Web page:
Share this post


Link to post
Share on other sites

Would you call at least some of these games staples of the 2600?

 

Seaquest

Donkey Kong

Berzerk

Defender

Raiders of the Lost Ark

Haunted House

Centipede

Space Invaders (text label)

Combat

 

Sure. Also Adventure, Pitfall, and a host of others. But yes, those you listed could be considered staples of the 2600.

  • Like 2

Share this post


Link to post
Share on other sites

For the really common games like Space Invaders and Combat, it's not really a rule of "you have to have it" more than "you will end up getting it without even trying".

Yeah....thats kinda what I meant....somehow I have 4 Combat carts :D

  • Like 2

Share this post


Link to post
Share on other sites

For the really common games like Space Invaders and Combat, it's not really a rule of "you have to have it" more than "you will end up getting it without even trying".

Yeah....thats kinda what I meant....somehow I have 4 Combat carts :D

 

That's what happens when you buy carts in bulk or as part of system packages. You end up with WAY too many commons. I try to restrain myself as much as possible from doing deals like that unless I can actually use more than a few of the carts to fill holes. Collecting label variations helps, because then you can at least justify the purchase of your fifth Combat cart by saying "well, the label is different from the four I already have" but even that doesn't go down too well with "she who must be obeyed". :D

Edited by OldAtarian
  • Like 3

Share this post


Link to post
Share on other sites

I know I'm opening myself up to a Royal $#17-storm for this, but Pac-Man has to be considered. Steaming pile that it was, many of us played the crap out of it because at its release, it was the only way one could play Pac-Man at home. Resembled arcade Pac-Man? Barely. But it was playable, as long as you weren't seizure-prone; the badly flickering ghosts were a sure trigger.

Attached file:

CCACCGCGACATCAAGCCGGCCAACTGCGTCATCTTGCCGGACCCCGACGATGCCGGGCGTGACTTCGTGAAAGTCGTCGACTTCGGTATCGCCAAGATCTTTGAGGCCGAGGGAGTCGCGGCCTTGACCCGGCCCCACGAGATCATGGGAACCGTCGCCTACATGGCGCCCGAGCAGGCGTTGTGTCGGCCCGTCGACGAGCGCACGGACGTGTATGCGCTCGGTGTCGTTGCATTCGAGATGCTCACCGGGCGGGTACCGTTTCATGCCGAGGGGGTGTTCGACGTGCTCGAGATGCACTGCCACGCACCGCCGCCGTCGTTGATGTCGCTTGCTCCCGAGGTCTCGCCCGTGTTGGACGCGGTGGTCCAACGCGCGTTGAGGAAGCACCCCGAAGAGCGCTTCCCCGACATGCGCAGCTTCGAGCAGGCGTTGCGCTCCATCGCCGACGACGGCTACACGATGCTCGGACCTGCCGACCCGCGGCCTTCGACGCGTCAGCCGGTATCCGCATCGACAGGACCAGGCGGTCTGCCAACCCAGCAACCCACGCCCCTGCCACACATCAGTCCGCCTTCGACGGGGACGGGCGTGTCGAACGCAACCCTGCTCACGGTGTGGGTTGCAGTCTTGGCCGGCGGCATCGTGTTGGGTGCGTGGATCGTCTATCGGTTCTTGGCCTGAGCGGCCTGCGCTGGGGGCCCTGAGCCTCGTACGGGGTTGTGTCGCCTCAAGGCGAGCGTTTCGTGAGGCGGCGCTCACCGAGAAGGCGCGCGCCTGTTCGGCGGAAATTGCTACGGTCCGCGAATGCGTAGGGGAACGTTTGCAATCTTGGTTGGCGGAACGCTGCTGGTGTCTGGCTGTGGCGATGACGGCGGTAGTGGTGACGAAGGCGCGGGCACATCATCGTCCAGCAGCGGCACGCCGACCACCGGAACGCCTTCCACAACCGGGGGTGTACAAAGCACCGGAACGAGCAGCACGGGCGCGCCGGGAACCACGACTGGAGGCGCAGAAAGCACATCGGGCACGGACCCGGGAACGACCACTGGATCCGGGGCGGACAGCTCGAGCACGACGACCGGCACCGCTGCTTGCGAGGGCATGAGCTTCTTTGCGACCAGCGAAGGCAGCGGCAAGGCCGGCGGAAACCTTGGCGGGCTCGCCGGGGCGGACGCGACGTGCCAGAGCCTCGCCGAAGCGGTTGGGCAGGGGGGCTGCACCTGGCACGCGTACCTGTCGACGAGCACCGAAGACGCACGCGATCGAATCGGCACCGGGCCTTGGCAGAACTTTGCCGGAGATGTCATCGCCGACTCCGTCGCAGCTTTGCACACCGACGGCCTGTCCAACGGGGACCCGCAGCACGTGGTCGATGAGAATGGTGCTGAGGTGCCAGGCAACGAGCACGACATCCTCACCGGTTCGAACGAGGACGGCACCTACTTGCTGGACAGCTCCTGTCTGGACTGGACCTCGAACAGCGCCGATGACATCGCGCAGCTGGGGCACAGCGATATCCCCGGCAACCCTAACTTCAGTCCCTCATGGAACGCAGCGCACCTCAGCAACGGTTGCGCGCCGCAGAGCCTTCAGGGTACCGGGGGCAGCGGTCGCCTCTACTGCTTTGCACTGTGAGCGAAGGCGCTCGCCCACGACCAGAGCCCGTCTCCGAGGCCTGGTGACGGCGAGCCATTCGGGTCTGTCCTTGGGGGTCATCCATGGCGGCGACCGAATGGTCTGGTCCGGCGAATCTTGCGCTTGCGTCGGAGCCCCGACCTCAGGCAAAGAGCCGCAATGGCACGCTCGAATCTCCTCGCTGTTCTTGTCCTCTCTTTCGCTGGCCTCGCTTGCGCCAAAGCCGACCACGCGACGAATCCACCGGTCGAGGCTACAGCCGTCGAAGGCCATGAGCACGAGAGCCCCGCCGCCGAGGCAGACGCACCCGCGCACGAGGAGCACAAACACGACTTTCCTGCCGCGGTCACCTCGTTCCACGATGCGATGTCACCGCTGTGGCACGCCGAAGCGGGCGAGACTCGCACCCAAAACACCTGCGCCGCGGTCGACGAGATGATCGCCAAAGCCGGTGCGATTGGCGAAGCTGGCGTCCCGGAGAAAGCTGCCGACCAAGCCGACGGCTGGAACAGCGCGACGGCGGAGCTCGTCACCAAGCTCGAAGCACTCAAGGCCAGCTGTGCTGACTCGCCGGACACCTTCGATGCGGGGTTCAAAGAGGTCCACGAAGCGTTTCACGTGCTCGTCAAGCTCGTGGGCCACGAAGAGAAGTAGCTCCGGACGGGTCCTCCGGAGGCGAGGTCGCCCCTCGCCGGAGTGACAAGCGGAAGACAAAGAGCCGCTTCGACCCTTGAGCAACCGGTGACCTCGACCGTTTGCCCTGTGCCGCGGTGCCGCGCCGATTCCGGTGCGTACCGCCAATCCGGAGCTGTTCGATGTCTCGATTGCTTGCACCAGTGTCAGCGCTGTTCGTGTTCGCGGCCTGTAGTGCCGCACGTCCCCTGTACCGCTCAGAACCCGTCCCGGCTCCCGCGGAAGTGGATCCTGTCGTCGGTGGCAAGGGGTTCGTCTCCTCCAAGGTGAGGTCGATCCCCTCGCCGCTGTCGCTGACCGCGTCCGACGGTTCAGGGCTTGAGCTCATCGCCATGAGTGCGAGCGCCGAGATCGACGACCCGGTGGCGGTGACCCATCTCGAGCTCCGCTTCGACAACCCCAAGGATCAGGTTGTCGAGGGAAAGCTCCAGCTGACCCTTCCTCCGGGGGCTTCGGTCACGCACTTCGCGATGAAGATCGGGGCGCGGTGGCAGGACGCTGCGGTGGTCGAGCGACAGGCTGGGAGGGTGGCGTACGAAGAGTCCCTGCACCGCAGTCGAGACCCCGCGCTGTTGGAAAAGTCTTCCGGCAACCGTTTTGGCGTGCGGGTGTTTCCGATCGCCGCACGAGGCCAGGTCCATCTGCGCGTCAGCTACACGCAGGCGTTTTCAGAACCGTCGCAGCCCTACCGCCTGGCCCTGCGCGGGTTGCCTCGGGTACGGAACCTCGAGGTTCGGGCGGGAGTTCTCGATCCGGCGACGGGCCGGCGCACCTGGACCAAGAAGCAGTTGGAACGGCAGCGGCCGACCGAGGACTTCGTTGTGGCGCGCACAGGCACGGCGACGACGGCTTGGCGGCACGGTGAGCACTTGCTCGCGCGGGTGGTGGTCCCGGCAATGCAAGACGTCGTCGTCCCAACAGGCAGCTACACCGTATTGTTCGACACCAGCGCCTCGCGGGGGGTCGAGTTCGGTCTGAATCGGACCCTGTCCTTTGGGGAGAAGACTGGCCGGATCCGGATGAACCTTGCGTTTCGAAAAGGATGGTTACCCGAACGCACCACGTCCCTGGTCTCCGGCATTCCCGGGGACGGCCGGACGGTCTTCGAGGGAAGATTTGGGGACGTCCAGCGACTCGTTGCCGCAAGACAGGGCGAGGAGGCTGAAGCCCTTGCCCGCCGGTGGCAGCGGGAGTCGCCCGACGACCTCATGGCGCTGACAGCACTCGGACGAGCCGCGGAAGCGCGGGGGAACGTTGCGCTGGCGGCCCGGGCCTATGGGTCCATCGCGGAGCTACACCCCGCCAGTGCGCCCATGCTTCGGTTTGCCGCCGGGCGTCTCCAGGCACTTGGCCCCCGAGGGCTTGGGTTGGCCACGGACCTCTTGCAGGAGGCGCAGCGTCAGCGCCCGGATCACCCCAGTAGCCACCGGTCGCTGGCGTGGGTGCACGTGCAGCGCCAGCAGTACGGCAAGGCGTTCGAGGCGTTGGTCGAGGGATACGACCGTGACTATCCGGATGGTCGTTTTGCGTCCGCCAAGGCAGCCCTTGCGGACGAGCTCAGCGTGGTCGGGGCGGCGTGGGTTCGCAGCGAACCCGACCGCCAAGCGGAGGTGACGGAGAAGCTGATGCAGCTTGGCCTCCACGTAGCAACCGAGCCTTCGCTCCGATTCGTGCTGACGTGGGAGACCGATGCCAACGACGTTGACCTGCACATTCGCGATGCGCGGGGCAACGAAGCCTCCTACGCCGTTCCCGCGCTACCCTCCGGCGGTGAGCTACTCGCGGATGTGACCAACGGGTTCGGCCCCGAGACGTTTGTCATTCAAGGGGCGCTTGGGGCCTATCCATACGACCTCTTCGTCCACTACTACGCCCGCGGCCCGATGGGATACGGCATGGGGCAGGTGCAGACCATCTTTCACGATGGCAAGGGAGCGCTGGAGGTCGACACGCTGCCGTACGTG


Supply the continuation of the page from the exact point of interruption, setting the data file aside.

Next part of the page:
Fling away, droogies, fling away.

 

*dons haz-mat suit*

 

I'll admit right up front that I'm only a few months into my rediscovery of Atari (after 20+ years of "downtime"), so my perspective is limited, but since you brought it up...

 

For what it's worth, I thought Pac-Man was great when I originally had it, as did my brother, all my cousins, and all my friends. I don't ever recall anybody saying "Ahh, Pac-Man, what a disappointing arcade port!"

 

Then, the internet comes along, and all of a sudden it appears to have become almost an "in-joke" to pile on Pac-Man as a monumental disappointment, an unplayable mess, a hack job, choose your pejorative.

 

I can't help but get the impression that there's a bit of "group think" going on. Am I far off here?

  • Like 3

Share this post


Link to post
Share on other sites

I know I'm opening myself up to a Royal $#17-storm for this, but Pac-Man has to be considered. Steaming pile that it was, many of us played the crap out of it because at its release, it was the only way one could play Pac-Man at home. Resembled arcade Pac-Man? Barely. But it was playable, as long as you weren't seizure-prone; the badly flickering ghosts were a sure trigger.

 

Fling away, droogies, fling away.

 

*dons haz-mat suit*

 

I'll admit right up front that I'm only a few months into my rediscovery of Atari (after 20+ years of "downtime"), so my perspective is limited, but since you brought it up...

 

For what it's worth, I thought Pac-Man was great when I originally had it, as did my brother, all my cousins, and all my friends. I don't ever recall anybody saying "Ahh, Pac-Man, what a disappointing arcade port!"

 

Then, the internet comes along, and all of a sudden it appears to have become almost an "in-joke" to pile on Pac-Man as a monumental disappointment, an unplayable mess, a hack job, choose your pejorative.

 

I can't help but get the impression that there's a bit of "group think" going on. Am I far off here?